Bioactive Poly(Lactic-co-Glycolic Acid)-Calcium Phosphate Scaffolds for Bone Tissue Regeneration
Popp, Jenni Rebecca
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Bone is currently the second most transplanted tissue, second only to blood. However, significant hurdles including graft supply and implant failure continue to plague researchers and clinicians. Currently, standard clinical procedures include autologous and allogeneic grafting. Autologous grafts may achieve functional repair; yet, they are available in limited supply and are associated with donor site morbidity. Allogeneic grafts are available in greater supply, but have a higher risk of infection. To overcome the disadvantages of current grafts, tissue engineering has become a major focus for the regeneration of bone. The goal of tissue engineering is to use a multidisciplinary approach to create biomimetic constructs that stimulate osteogenic regeneration to heal bone defects and restore tissue function. Biodegradable scaffolds are used in tissue engineering strategies as an interim template for tissue regeneration. The scaffold architecture provides mechanical support for cell attachment and tissue regeneration. Biocompatible poly(lactic-co-glycolic acid) (PLGA) has been processed through a number of techniques to create porous 3D architectures. Hydroxyapatite (HAP) and tricalcium phosphate have been used in conjunction with polymer scaffolds due to their osteoconductivity and biocompatibility, but they often lack osteoinductivity and are resistant to biodegradation. Conversely, amorphous calcium phosphate (ACP) is a mineral that solubilizes under aqueous conditions, releasing calcium and phosphate ions, which have been postulated to enhance osteoblast differentiation and mineralization. Controlled dissolution can be achieved by stabilizing ACP with divalent cations such as zinc or copper. Furthermore, incorporation of such osteogenic ACPs within a biodegradable PLGA scaffold could enhance the osteoconductivity of the scaffold while providing calcium and phosphate ions to differentiating osteoprogenitor cells, thereby stimulating osteogenesis when implanted in vivo. In this research, the effect of zinc on the differentiation of osteoprogenitor cells was investigated. Zinc supplementation of the culture media had no stimulatory effect on cell proliferation or differentiation. ACPs were synthesized using zirconium (ZrACP) and zinc (ZnACP) as stabilizers to achieve sustained ion release. Elevated concentrations suggested sustained ion release over the course of 96 hours and enhanced solubility of ZrACP and ZnACP. X-ray diffraction analysis showed a conversion of ZrACP to a semi-crystalline material after 96 hours, but ZnACP showed no conversion after 96 hours. Composite scaffolds were fabricated by incorporating HAP, zirconium-stabilized ACP (ZrACP), or zinc-stabilized ACP (ZnACP) into a sintered PLGA microsphere matrix and then characterized to determine the effect of the minerals on the in vitro differentiation of MC3T3-E1 cells. Scanning electron microscopy revealed a porous microsphere matrix with calcium phosphate powders distributed on the surface of the microspheres. Measurements of mechanical properties indicated that incorporation of 0.5 wt% calcium phosphates resulted in a 30% decrease in compressive modulus. When cells were cultured in the scaffolds, composite ACP scaffolds stimulated proliferation and ALP activity, while HAP scaffolds stimulated osteoblast gene expression. Overall, the results of this work indicate the addition of calcium phosphate minerals to PLGA scaffolds supported cell growth and stimulated osteogenic differentiation, making the scaffolds a promising alternative for bone tissue regeneration.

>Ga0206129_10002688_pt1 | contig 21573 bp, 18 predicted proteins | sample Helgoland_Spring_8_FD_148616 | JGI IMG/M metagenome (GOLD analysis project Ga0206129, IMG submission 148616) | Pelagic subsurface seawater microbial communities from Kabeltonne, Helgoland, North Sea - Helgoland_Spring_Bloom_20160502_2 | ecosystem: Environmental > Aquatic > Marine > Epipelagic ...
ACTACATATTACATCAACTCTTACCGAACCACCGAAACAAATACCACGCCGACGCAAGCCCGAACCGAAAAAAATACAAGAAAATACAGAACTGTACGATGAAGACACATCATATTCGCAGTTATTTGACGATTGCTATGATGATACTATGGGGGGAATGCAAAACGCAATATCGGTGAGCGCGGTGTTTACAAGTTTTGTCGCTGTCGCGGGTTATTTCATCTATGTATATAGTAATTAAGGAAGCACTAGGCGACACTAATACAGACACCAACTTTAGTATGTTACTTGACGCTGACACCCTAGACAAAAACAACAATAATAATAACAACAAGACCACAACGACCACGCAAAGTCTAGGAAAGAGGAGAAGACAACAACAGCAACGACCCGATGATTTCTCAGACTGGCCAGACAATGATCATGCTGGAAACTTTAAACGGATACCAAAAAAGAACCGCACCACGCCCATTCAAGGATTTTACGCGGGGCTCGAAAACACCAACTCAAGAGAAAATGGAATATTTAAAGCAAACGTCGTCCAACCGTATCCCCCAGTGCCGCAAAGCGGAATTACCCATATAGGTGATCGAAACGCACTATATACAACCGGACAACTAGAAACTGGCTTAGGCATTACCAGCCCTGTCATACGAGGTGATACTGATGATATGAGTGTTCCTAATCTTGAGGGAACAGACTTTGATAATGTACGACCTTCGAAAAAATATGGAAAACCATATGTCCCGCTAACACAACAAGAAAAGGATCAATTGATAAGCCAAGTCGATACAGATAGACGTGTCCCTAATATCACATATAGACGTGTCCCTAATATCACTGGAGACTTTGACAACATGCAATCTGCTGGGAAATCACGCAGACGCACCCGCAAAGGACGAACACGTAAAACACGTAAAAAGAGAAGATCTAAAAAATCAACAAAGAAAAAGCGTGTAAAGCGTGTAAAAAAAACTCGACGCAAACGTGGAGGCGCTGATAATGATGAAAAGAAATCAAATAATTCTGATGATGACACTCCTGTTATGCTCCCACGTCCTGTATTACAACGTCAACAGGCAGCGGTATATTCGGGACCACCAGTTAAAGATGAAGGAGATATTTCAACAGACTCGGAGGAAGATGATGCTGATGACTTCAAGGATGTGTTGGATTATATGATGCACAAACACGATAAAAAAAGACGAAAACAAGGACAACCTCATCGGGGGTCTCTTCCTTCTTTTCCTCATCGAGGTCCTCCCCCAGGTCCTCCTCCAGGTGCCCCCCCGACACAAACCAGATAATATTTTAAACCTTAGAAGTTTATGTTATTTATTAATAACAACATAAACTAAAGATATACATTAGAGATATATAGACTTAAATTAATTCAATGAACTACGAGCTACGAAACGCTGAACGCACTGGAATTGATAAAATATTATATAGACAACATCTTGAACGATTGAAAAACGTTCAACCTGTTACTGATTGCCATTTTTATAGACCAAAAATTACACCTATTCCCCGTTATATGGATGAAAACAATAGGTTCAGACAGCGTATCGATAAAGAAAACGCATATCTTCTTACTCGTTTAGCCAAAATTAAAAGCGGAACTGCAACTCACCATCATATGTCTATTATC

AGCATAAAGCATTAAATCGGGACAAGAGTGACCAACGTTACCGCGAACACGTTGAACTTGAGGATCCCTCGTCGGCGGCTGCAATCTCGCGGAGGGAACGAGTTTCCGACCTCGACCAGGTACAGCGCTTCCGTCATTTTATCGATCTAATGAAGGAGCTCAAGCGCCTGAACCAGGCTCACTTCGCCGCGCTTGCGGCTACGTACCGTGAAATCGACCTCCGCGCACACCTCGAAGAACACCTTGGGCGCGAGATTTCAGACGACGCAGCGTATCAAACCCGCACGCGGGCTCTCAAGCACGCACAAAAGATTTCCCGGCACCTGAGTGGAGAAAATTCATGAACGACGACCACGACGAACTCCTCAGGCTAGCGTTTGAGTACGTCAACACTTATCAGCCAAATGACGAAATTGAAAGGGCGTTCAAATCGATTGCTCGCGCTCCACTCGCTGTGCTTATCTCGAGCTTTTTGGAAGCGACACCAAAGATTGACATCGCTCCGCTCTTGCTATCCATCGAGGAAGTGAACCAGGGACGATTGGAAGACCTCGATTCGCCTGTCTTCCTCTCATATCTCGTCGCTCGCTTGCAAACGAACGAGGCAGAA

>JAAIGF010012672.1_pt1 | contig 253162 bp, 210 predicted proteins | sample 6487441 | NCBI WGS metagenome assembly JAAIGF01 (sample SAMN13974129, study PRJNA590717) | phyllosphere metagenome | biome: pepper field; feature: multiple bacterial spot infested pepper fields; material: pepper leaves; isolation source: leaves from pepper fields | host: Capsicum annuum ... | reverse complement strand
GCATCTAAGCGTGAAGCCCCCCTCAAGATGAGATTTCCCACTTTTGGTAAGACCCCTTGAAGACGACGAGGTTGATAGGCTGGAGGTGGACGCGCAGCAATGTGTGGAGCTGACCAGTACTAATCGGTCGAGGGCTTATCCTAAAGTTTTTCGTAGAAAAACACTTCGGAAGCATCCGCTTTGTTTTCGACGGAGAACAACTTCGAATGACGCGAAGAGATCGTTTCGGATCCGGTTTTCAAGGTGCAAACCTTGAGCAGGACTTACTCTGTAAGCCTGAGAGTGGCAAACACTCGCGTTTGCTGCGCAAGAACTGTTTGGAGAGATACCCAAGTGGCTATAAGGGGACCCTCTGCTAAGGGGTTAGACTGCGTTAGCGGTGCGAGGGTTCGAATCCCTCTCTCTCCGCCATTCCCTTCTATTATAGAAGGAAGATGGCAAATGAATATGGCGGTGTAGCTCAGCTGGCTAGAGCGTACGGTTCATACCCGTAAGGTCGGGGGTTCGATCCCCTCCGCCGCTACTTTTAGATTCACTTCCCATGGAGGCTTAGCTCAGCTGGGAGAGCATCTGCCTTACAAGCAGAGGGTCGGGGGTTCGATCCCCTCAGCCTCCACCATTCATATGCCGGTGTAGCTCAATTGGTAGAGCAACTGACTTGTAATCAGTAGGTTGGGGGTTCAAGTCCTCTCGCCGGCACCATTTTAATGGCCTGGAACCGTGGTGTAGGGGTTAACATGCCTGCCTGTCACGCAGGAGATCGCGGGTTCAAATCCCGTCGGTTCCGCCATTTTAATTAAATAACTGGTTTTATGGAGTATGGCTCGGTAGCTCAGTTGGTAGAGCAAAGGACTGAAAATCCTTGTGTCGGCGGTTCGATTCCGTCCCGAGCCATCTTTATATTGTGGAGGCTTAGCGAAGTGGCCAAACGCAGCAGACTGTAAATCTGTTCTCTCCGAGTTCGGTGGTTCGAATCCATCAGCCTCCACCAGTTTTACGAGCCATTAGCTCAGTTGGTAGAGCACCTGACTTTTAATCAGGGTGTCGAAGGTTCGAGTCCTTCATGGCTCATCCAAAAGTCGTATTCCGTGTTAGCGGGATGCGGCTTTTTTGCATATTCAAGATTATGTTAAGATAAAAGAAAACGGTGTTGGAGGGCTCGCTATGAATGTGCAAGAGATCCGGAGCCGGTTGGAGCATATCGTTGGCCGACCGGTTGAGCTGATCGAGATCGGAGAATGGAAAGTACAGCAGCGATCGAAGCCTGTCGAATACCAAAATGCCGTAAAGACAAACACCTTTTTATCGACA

- Doctoral Dissertations